Metal Finishing Guide Book

2011-2012 Surface Finishing Guidebook

Issue link: https://metalfinishing.epubxp.com/i/49721

Contents of this Issue

Navigation

Page 474 of 707

light. When heat, electrical energy, or radiant energy is added to an atom, the atom becomes excited and emits light. Excitation can be caused by a flame, spark, X- rays, or an AC or DC arc. The electrons in the atom are activated from their ground state to unstable energy shells of higher potential energy. Upon returning to their ground state, energy is released in the form of electromagnetic radiation. Because each element contains atoms with different arrangements of outer- most electrons, a distinct set of wavelengths is obtained. These wavelengths, from atoms of several elements, are separated by a monochromator such as a prism or a diffraction grating. Detection of the wavelengths can be accomplished photo- graphically (spectrograph) or via direct-reading photoelectric detectors (spec- trophotometers). The measurement of intensity emitted at a particular wavelength is proportional to the concentration of the element being analyzed. An advantage of spectroscopy is that the method is specific for the element being analyzed. It permits quantitative analysis of trace elements without any pre- liminary treatment and without prior knowledge as to the presence of the element. Most metals and some nonmetals may be analyzed. Spectroscopic analysis is also useful for repetitive analytical work. Disadvantages of spectroscopic analysis include the temperature dependence of intensity measurements, as intensity is very sensitive to small fluctuations in temperature. The accuracy and precision of spectrographic methods is not as high as some spectrophotometric methods or wet analyses. Spectrographic meth- ods are usually limited to maximum element concentrations of 3%. Additionally, sensitivity is much smaller for elements of high energy (e.g., zinc) than for elements of low energy (e.g., sodium). Applications of spectroscopy include the analysis of major constituents and impurities in plating solutions, and of alloy deposits for composition. Flame Photometry In flame photometry (FP), a sample in solution is atomized at constant air pres- sure and introduced in its entirety into a flame as a fine mist. The temperature of the flame (1,800-3,100O K) is kept constant. The solvent is evaporated and the solid is vaporized and then dissociated into ground state atoms. The valence electrons of the ground state atoms are excited by the energy of the flame to higher energy levels and then fall back to the ground state. The intensities of the emitted spectrum lines are determined in the spectrograph or measured directly by a spectrophotometer. The flame photometer is calibrated with standards of known composition and concentration. The intensity of a given spectral line of an unknown can then be correlated with the amount of an element present that emits the specific radia- tion. Physical interferences may occur from solute or solvent effects on the rate of transport of the sample into the flame. Spectral interferences are caused by adja- cent line emissions when the element being analyzed has nearly the same wave- length as another element. Monochromators or the selection of other spectral lines minimize this interference. Ionization interferences may occur with the higher tem- perature flames. By adding a second ionizable element, the interferences due to the ionization of the element being determined are minimized. An advantage of FP is that the temperature of the flame can be kept more near- ly constant than with electric sources. A disadvantage of the method is that the sensitivity of the flame source is many times smaller than that of an electric arc or spark. FP is used for the analysis of aluminum, boron, cadmium, calcium, chromi- um, cobalt, copper, indium, iron, lead, lithium, magnesium, nickel, palladium, 473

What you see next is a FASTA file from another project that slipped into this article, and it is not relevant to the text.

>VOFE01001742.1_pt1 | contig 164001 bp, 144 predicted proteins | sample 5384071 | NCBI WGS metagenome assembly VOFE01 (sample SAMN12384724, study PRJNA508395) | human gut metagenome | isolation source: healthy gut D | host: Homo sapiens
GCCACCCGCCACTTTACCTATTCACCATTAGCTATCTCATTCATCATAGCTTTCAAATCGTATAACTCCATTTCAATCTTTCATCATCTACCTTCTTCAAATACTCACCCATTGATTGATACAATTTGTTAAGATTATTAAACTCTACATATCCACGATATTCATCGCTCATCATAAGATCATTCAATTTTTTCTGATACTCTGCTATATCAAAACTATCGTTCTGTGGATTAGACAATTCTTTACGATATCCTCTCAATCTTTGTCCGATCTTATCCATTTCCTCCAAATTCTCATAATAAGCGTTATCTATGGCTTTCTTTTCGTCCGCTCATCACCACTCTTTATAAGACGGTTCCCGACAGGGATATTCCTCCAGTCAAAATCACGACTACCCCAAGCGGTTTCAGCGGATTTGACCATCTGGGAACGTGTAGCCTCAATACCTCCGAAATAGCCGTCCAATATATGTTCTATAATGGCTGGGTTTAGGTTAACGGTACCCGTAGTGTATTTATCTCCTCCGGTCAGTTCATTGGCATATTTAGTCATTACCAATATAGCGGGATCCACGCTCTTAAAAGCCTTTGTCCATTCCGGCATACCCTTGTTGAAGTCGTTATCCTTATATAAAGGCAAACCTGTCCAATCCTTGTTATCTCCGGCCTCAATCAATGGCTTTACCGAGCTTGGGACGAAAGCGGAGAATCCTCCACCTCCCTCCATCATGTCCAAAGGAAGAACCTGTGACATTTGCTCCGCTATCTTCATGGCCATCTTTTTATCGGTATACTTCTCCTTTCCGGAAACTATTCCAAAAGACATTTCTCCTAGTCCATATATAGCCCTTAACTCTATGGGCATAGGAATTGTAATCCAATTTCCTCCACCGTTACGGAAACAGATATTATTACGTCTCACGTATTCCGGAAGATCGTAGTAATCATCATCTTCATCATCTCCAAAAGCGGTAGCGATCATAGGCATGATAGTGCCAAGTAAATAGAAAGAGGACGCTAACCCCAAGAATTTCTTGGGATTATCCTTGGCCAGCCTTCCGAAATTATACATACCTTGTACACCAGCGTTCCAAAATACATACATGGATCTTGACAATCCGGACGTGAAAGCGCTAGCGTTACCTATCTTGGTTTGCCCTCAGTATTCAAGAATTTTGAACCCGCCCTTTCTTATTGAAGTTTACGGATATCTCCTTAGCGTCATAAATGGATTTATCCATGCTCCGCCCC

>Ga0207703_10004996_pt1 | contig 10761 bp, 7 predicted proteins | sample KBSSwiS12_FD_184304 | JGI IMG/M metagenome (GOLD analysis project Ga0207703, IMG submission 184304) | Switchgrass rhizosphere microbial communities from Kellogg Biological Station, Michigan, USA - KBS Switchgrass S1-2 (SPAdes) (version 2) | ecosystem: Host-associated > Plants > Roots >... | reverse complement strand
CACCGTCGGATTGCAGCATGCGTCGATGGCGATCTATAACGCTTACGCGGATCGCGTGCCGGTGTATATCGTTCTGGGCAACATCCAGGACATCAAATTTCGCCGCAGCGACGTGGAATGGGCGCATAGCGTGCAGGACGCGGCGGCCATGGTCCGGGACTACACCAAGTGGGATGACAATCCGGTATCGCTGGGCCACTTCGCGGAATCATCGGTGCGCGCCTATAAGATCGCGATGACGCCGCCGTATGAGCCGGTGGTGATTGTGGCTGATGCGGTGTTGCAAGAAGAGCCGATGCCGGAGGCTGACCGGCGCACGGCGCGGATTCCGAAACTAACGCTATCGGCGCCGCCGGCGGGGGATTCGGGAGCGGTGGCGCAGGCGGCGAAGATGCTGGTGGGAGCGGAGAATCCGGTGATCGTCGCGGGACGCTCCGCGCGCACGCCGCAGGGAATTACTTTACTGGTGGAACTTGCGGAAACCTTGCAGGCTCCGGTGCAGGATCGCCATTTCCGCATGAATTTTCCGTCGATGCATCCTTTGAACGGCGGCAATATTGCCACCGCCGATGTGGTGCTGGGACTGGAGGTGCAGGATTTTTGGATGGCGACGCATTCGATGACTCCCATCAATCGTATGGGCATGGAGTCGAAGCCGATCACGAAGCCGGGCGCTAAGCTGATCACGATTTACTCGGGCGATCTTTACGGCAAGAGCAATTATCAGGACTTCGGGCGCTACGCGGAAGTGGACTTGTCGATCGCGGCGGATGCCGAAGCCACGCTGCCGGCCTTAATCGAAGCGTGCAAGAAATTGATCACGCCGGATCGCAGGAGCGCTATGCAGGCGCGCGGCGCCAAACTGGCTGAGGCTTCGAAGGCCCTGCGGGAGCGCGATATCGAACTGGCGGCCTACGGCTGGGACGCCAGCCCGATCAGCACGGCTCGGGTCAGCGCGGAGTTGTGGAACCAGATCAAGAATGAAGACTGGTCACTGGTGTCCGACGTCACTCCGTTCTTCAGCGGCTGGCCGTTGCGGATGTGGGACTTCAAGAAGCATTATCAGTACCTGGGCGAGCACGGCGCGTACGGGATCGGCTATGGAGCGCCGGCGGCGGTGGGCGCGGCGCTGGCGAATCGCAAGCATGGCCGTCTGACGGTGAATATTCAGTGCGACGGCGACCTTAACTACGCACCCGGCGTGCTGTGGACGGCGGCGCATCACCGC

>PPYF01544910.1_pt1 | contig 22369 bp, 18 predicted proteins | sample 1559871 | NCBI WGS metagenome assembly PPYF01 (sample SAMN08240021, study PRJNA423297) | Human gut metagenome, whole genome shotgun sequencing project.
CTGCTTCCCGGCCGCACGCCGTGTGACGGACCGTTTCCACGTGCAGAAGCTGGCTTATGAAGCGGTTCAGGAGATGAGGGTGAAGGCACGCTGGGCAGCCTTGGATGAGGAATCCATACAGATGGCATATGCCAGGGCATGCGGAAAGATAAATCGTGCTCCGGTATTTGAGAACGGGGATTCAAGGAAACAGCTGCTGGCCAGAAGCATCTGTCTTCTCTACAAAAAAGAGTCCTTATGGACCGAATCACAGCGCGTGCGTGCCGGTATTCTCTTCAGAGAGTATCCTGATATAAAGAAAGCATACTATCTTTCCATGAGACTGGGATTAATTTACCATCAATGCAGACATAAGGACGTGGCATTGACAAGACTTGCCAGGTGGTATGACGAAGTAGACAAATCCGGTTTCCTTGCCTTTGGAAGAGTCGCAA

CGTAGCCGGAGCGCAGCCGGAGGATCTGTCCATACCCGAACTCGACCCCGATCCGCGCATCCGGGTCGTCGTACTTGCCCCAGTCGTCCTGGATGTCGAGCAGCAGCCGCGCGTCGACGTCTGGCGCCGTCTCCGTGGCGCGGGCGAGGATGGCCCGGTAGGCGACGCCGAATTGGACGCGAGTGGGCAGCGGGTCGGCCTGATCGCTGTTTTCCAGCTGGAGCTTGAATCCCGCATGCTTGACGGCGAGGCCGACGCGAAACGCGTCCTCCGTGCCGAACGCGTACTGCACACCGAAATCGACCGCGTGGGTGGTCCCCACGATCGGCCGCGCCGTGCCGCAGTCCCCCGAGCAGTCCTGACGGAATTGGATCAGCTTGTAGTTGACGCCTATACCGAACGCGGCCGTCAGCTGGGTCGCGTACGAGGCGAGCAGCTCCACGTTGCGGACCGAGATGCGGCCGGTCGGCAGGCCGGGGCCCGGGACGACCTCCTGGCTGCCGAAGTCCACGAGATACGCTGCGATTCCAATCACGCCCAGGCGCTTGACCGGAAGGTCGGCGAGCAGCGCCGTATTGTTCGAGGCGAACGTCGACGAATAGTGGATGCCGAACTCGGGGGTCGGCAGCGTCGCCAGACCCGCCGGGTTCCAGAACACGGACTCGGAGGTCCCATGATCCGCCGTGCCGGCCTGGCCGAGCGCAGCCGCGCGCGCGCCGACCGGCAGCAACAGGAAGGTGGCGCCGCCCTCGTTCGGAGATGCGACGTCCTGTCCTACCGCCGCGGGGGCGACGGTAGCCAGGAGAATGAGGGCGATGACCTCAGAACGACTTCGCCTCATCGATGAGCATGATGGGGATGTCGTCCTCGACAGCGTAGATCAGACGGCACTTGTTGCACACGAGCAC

Articles in this issue

view archives of Metal Finishing Guide Book - 2011-2012 Surface Finishing Guidebook